The internal examination starts with a large, deep, Y-shaped incision that is made from shoulder to shoulder meeting at the breast bone and extending all the way down to the pubic bone [source: Britannica]. When a woman is being examined, the Y-incision is curved around the bottom of the breasts before meeting at the breast bone.
The next step is to peel back the skin, muscle and soft tissue using a scalpel. Once this is done, the chest flap is pulled up over the face, exposing the ribcage and neck muscles. Two cuts are made on each side of the ribcage, and then the ribcage is pulled from the skeleton after dissecting the tissue behind it with a scalpel.
With the organs exposed, a series of cuts are made that detach the larynx, esophagus, various arteries and ligaments. Next, the medical examiner severs the organs' attachment to the spinal cord as well as the attachment to the bladder and rectum. Once this is done, the entire organ set can be pulled out in one piece and dissected for further investigation.
During this dissection, the various organs are examined and weighed and tissue samples are taken. These samples take the form of "slices" that can be easily viewed under a microscope. Major blood vessels are also bisected and examined [source: Waters, Stoppler].
The examiner opens the stomach and examines and weighs the contents. This can sometimes be helpful in figuring out the time of death (more on time of death later).
The examiner will then remove the body block from the back and put it behind the neck like a pillow, raising the head of the body so that it's easier to remove the brain.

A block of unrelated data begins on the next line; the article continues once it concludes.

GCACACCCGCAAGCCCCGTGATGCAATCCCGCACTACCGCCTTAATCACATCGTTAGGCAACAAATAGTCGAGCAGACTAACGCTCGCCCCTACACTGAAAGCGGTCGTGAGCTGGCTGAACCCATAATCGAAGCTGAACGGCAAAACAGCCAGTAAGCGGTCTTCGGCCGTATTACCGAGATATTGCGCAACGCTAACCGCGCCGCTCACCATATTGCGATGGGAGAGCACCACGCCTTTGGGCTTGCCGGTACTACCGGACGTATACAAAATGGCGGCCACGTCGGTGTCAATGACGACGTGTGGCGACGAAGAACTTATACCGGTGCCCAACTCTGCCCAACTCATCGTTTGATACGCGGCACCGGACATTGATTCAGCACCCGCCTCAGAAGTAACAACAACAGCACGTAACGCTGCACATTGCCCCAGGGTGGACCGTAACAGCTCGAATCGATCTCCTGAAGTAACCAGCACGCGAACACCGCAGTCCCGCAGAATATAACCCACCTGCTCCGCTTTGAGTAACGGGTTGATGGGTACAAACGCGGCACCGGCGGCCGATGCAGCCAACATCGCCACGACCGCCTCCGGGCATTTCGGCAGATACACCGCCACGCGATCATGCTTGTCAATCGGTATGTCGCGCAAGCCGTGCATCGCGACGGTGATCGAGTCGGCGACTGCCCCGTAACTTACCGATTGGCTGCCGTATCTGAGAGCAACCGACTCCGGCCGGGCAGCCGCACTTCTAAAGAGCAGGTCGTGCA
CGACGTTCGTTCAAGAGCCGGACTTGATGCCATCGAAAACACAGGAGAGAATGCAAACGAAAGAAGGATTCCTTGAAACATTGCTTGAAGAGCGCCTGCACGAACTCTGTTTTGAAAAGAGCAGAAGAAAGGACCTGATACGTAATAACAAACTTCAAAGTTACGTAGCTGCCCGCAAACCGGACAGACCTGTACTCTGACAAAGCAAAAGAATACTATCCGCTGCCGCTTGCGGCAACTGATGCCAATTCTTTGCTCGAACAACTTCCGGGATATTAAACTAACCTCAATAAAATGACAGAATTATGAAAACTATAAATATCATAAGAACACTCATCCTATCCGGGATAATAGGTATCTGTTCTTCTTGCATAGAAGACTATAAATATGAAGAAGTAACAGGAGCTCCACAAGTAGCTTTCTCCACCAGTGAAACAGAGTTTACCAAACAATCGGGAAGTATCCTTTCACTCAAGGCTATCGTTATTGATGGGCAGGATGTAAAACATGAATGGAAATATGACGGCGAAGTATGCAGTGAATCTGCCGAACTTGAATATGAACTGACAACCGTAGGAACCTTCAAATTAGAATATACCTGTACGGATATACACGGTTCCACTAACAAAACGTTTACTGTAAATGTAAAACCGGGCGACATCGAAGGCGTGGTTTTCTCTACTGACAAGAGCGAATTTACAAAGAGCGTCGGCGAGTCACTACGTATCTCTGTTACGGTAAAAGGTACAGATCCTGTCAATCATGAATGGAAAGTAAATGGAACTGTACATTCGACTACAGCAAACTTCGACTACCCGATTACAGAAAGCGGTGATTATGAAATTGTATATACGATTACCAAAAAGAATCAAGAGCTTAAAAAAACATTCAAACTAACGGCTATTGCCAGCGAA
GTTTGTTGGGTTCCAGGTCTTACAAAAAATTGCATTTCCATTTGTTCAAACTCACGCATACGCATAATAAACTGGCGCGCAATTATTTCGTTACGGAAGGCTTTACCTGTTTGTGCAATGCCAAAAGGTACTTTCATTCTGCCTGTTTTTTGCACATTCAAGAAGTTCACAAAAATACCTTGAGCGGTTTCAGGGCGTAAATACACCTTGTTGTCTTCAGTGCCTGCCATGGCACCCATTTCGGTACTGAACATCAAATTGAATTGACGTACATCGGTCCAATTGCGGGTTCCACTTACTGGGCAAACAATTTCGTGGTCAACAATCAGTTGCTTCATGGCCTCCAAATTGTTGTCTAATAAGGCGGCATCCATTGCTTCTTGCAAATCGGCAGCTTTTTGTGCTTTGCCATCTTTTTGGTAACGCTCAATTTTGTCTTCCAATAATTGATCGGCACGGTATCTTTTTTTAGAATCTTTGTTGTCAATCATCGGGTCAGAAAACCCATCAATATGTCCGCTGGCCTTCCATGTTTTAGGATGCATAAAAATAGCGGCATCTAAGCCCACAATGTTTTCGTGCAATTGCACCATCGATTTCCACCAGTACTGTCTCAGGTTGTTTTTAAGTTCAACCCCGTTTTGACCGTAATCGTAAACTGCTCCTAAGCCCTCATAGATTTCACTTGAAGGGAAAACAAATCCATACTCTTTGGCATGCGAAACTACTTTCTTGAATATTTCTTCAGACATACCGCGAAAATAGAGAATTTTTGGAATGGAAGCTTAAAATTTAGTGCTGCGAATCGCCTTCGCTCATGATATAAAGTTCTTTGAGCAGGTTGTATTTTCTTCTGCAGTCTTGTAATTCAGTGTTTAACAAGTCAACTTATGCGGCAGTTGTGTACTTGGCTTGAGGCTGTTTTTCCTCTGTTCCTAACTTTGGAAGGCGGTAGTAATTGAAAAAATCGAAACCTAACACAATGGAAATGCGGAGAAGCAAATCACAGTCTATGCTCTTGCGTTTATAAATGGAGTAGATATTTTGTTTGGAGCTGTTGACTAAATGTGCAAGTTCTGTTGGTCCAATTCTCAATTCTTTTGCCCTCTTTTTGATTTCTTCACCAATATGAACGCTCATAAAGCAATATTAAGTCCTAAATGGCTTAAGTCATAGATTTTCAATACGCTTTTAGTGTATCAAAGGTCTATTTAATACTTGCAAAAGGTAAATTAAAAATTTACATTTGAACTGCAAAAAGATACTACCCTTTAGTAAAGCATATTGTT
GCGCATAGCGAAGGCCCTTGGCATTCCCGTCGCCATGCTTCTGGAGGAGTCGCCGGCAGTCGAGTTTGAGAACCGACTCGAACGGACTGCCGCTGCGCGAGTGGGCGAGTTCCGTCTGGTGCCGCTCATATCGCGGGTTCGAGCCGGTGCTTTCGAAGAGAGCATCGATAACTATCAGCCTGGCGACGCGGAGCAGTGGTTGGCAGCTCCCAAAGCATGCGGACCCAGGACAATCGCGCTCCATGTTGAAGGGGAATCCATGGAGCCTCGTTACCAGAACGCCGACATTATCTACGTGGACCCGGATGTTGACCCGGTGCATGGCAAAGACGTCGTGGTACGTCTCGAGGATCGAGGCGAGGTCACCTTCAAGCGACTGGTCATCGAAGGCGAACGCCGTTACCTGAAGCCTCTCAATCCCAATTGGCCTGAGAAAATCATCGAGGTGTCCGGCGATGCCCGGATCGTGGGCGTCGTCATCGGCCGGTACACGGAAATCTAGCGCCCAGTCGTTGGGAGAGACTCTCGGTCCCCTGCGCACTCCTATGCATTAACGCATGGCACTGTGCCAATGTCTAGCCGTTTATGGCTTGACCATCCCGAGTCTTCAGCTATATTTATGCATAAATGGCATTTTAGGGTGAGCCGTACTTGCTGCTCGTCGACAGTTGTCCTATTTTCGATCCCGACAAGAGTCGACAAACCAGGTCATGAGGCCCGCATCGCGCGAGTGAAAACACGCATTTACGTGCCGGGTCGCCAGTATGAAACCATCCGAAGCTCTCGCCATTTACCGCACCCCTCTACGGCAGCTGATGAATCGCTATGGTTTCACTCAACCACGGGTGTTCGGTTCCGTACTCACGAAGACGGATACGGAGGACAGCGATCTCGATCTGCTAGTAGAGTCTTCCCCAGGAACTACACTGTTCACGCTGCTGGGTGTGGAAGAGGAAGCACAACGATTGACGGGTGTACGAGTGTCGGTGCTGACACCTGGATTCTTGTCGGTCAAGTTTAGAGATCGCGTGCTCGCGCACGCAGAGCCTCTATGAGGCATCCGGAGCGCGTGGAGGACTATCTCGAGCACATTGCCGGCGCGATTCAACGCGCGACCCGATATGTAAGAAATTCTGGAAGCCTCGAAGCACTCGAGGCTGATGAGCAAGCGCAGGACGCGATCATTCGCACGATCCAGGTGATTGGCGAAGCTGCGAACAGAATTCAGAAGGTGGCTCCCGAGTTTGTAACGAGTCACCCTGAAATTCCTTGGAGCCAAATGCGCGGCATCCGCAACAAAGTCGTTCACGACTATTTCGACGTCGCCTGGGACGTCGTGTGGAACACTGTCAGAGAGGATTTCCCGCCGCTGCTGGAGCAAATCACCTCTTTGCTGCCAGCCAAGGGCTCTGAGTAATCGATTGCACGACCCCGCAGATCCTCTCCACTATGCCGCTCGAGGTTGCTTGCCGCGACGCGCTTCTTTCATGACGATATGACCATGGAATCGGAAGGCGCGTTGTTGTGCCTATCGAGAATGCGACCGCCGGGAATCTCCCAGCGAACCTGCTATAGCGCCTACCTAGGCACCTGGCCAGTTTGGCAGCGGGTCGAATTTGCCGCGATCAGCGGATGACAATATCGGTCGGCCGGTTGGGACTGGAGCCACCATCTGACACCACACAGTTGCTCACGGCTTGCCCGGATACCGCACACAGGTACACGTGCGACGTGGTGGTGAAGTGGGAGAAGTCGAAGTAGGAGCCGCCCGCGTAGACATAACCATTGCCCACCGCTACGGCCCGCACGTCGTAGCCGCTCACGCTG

The examiner makes a cut with a scalpel from behind one ear, across the forehead, to the other ear and around. The cut is divided, and the scalp is pulled away from the skull in two flaps. The front flap goes over the body's face and the rear flap over the back of the neck.
The skull is cut with an electric saw to create a "cap" that can be pried off, exposing the brain. When the cap is pulled off, the dura (the soft tissue membrane that covers the brain) remains attached to the bottom of the skull cap. The brain is now exposed. The brain's connection to the spinal cord and tentorium (a membrane that connects and covers the cerebellum and occipital lobes of the cerebrum) are severed, and the brain is easily lifted out of the skull for examination.
Throughout this whole process, the medical examiner is looking for evidence of trauma or other indications of the cause of death. The process varies based on the nature of the case and is incredibly detailed — the forensic pathologist has to adhere to an intricate, in-depth process to ensure the proper collection and documentation of evidence.
After the examination, the body has an open and empty chest cavity with butterflied chest flaps, the top of the skull is missing, and the skull flaps are pulled over the face and neck. To prepare the body for the funeral home:
- The organs are either put back into the body or incinerated.
- The chest flaps are closed and sewn back together.
- The skull cap is put back in place and held there by closing and sewing the scalp.
The funeral home is then contacted to pick up the deceased.
"An average autopsy case takes about four hours," Kiesel explains. "That's including all the paperwork. There is about a half an hour before and after the autopsy for doing the external examination, the dictation, the paperwork. The autopsy can take anywhere from one hour to two hours if it's an uncomplicated case. If it's a complicated case like a homicide ... it can take many hours — four to six hours."
"The medical examiner will then take all of the information that they've received from the autopsy exam, all of the information they've received from the investigation, and they will determine a cause of death and a manner of death," Kiesel adds.
In the next section, we will learn about the examination of wounds and injuries.